New motion to change the way we are governed going forwards

Photo accreditation: Georgie Fry

Wildflower Planting in the Community Orchard

P1020922On Sunday 26th April at 1pm, the congregation of St Mark’s Church and various Community Groups will be undertaking the second phase of the Community Orchard planting. Eleven fruit trees are now in bud, and it is time to plant the wildflowers that will grow beneath them. Everyone is invited to come along with their spades and trowels to plant some of the 400 wildflower plants that are going to help create a beautiful garden for all in Upper Hale. The project has been funded thanks to a generous donation of £1000 from the Farnham Institute.

Paul Sowden, a member of St Mark’s Church who heads up the project said, “We have a vision to make the churchyard a place of beauty to be enjoyed by all in the local community. Already people have commented that the bulbs that we planted at the same time as the trees have offered them a place of peace and tranquillity.”

John Ely, a local resident who engages in many community projects in the area said, “It takes commitment over a number of years to develop an orchard and garden, like to one at St Mark’s. I believe that it is important that we work together as a community to create these spaces. We can already see the benefits of such a project.”

The Reverend Lesley Crawley commented, “Yesterday someone told me that they look for excuses to pop out of their house and go to Tesco’s so that they can walk through the churchyard at St Mark’s. I laughed. It struck me that the extravagant beauty of the flowers is like a form of grace – God’s love for us – just given freely and extravagantly. But of course there is a lot of hard work behind the scenes. If anyone would like to join the gardening club then they should contact me – they don’t need to have a faith, a spade will do… in fact we can provide the spade!”

The Beauty of St John’s Churchyard

Churchyards are special places. They often contain a rich diversity of plant and animal life, they are important places for archaeology and history, they often have distinctive and veteran trees and they provide a tranquil place for quiet reflection. The churchyard at St John’s Church in Hale is kept immaculate by a band of hardworking volunteers and their dedication is recognised and enjoyed by many.

Last year, a man wrote this letter to the Revd Alan Crawley, Joint Rector, and accompanied it with a bunch of flowers for a couple of our volunteers, “Since 2008, every four weeks on a Saturday I have driven past St John’s Church in Hale on my way from Kent to Hampshire. Without fail, come rain or shine, snow blizzard, fog or blustery gale, I am always amazed to see two people, …sweeping, cleaning, brushing, washing, collecting leaves and debris, unravelling and coiling extension cables, wheeling barrows and keeping the entrance to the church clean and tidy. Their hard work and dedication is a shining example and a credit to your community.”

The Mayor of Farnham, Cllr Jeremy Ricketts says, “It is always a pleasure to visit Hale Churchyard and see the inspirational work carried out by the volunteers. It brings community together in a fun, thoughtful and spiritual way. It represents the living heart of the Hale community for all to see and enjoy.”

The Revd Alan Crawley comments, “Often people ask me whether it is the best kept churchyard in Surrey. Of course, I don’t know. But I have been told that when the current team started maintaining the churchyard the grass was three feet high. The hours and they dedication they put into keeping it tidy is a credit to them and to us. My fear that the day they stop doing it we may find the grass three feet high again!”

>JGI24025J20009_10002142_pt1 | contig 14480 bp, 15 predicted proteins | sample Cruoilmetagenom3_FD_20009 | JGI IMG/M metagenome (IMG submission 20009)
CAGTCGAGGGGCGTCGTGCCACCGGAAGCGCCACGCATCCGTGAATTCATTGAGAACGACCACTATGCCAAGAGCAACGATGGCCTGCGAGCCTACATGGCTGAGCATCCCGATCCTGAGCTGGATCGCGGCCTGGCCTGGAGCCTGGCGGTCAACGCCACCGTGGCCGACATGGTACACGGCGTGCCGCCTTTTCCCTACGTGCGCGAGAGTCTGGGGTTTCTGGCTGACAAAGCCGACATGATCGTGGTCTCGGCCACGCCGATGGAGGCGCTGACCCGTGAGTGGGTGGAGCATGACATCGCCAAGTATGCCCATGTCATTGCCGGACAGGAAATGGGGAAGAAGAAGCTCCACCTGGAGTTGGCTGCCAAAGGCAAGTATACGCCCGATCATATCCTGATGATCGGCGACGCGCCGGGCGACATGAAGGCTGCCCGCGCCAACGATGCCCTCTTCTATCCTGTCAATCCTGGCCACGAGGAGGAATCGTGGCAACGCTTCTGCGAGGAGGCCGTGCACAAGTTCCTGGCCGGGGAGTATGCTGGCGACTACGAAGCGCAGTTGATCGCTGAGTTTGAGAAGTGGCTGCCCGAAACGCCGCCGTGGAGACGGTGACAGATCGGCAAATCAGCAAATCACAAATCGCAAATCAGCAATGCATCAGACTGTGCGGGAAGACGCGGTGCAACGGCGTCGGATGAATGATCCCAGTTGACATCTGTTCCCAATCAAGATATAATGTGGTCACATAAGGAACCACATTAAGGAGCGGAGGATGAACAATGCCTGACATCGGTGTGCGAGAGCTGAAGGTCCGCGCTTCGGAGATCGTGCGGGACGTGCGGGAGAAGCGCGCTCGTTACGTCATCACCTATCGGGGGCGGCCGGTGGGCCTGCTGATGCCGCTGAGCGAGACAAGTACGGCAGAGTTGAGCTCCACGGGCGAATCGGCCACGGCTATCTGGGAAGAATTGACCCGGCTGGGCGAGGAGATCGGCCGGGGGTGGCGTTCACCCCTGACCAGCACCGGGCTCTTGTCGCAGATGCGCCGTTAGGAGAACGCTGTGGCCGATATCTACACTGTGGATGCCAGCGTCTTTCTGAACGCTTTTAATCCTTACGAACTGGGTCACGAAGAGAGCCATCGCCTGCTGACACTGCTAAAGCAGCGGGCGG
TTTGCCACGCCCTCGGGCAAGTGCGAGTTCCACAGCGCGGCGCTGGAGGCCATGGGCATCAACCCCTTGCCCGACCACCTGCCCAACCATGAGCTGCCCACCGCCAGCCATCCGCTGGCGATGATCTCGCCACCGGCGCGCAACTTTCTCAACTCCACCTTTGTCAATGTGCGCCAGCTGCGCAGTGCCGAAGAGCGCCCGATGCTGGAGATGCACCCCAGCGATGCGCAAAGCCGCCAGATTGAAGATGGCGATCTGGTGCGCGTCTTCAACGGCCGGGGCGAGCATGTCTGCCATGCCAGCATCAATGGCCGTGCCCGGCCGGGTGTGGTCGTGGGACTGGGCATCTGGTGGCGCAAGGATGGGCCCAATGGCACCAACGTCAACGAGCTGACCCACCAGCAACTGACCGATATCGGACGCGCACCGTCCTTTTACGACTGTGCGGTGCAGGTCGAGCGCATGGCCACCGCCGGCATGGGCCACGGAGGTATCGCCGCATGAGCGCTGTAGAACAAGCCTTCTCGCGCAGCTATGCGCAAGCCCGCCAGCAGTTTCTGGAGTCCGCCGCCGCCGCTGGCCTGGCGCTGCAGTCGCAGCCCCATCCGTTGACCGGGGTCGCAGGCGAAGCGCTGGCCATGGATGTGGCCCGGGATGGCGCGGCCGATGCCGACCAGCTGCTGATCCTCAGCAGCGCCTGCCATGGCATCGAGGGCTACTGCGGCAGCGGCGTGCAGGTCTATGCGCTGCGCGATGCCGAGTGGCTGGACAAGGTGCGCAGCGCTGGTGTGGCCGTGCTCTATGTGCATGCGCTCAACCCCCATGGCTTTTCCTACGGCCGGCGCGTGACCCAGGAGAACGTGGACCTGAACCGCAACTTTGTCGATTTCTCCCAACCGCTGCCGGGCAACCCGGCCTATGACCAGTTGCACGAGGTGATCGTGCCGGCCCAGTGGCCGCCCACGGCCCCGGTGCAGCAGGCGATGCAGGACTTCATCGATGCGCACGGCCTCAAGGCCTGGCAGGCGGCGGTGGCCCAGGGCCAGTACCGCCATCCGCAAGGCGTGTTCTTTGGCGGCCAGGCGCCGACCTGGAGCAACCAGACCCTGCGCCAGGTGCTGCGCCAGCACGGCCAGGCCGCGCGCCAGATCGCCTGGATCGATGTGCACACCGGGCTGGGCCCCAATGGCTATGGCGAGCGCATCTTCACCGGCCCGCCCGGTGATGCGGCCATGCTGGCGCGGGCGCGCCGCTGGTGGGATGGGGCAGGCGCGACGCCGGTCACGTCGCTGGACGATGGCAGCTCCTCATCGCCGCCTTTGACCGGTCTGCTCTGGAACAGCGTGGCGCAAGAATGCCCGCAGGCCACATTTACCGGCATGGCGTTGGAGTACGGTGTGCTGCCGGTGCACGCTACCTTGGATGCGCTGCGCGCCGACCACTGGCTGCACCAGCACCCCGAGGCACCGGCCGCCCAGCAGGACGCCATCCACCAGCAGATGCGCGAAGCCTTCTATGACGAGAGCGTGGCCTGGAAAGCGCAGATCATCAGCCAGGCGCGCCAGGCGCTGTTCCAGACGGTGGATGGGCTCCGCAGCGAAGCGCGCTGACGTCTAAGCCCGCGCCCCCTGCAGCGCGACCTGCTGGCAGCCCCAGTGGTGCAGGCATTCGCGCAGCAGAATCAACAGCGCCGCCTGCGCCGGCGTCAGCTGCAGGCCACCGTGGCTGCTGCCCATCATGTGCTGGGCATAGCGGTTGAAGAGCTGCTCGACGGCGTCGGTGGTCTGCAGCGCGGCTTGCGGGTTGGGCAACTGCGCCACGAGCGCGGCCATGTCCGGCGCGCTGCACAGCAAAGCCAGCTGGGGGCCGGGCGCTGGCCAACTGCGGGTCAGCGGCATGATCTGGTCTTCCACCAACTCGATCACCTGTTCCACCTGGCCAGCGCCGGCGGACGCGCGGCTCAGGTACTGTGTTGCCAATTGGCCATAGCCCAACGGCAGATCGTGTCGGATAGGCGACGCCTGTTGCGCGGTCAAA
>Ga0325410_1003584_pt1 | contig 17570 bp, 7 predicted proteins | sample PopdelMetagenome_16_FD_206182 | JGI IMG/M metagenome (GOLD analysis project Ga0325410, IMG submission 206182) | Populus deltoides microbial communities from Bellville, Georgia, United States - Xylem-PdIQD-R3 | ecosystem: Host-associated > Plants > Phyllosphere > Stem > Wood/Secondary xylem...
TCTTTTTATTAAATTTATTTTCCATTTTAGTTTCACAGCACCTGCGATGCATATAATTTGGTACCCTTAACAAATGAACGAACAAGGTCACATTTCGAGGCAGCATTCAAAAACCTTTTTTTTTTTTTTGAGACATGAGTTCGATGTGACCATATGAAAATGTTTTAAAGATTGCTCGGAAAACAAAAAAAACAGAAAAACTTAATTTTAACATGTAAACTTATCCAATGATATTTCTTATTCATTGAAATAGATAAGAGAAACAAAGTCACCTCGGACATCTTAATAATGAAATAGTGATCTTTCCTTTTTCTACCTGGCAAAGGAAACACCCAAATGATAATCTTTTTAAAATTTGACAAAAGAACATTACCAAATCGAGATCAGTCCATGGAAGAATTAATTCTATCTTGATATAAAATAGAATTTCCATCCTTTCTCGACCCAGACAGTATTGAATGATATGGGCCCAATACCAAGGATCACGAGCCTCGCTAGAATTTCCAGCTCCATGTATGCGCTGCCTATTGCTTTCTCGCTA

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No Rota at St Mark’s!

St Mark’s Church in the Parish of Badshot Lea and Hale has grown by over 40% in the last year and the new people are mainly families with Primary School aged children. The ethos of St Mark’s is that every member is equal – in particular the children are fully included in the service and all the activities of the church are open to all on an equal footing.

Until recently there had been a rota for all the jobs – sidesperson, server, intercessions, reader, coffee making and so on. However, it tended to be only the more established members of the congregation who could commit to the rota – families preferred to remain flexible, and in particular most of the jobs were inappropriate to give to children.

So the congregation of St Mark’s are trying something new. They have made lots of cards with various jobs on them, for example ‘Light the Candles’, ‘Take the Collection’, ‘Tidy up after the Service’, ‘Server’, ‘Reader’, ‘Intercessor’, ‘Make the Coffees’, many of the jobs can be done by children. Then each Sunday there is ‘Host’ who is one of the established members (who can commit to a Sunday) and they bring the biscuits, open the church and put out the box with the jobs in. As people come in they help themselves to a card, if they wish to.

The Revd Lesley Crawley, who is a priest in the Parish said, “Getting rid of the rota has been brilliant – it has made the church even more inclusive and even zanier. I never know who is going to step up to do the reading or help me by serving at the altar. It definitely wouldn’t suit a place where the vicar needs to be in control! But it works for a church like St Mark’s where people invite their friends by saying, ‘Seriously, I bet our church is nothing like any other church you’ve been to!’ I would encourage every church to try it for their All-age services.”

Quiz Night Fun!

Every chair was taken and every table was used at St George’s Church Rooms last night as we packed in for the Quiz Night. No real idea how many people were there – over a hundred. Carrie and Jason Grafham, helped by Mat and Christine Brown put on a great evening. The idea wasn’t to make money – it was to have fun – but I think somewhere between £400-£600 pounds was made for church funds. Thanks to all who helped!

Here are the photos of the evening: